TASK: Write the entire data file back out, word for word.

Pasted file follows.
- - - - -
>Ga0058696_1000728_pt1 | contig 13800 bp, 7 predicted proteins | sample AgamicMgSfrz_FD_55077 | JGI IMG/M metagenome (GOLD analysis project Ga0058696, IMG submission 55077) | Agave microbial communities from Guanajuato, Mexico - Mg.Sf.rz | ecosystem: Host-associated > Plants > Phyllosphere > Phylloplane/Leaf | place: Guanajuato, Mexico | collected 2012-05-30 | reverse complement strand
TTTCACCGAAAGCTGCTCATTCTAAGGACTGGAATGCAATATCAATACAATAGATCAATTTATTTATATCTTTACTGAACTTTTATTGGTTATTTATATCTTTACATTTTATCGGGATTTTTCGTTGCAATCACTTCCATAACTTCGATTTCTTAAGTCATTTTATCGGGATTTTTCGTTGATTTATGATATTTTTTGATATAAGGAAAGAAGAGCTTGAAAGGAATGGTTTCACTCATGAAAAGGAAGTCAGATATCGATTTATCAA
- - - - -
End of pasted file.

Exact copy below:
>Ga0058696_1000728_pt1 | contig 13800 bp, 7 predicted proteins | sample AgamicMgSfrz_FD_55077 | JGI IMG/M metagenome (GOLD analysis project Ga0058696, IMG submission 55077) | Agave microbial communities from Guanajuato, Mexico - Mg.Sf.rz | ecosystem: Host-associated > Plants > Phyllosphere > Phylloplane/Leaf | place: Guanajuato, Mexico | collected 2012-05-30 | reverse complement strand
TTTCACCGAAAGCTGCTCATTCTAAGGACTGGAATGCAATATCAATACAATAGATCAATTTATTTATATCTTTACTGAACTTTTATTGGTTATTTATATCTTTACATTTTATCGGGATTTTTCGTTGCAATCACTTCCATAACTTCGATTTCTTAAGTCATTTTATCGGGATTTTTCGTTGATTTATGATATTTTTTGATATAAGGAAAGAAGAGCTTGAAAGGAATGGTTTCACTCATGAAAAGGAAGTCAGATATCGATTTATCAA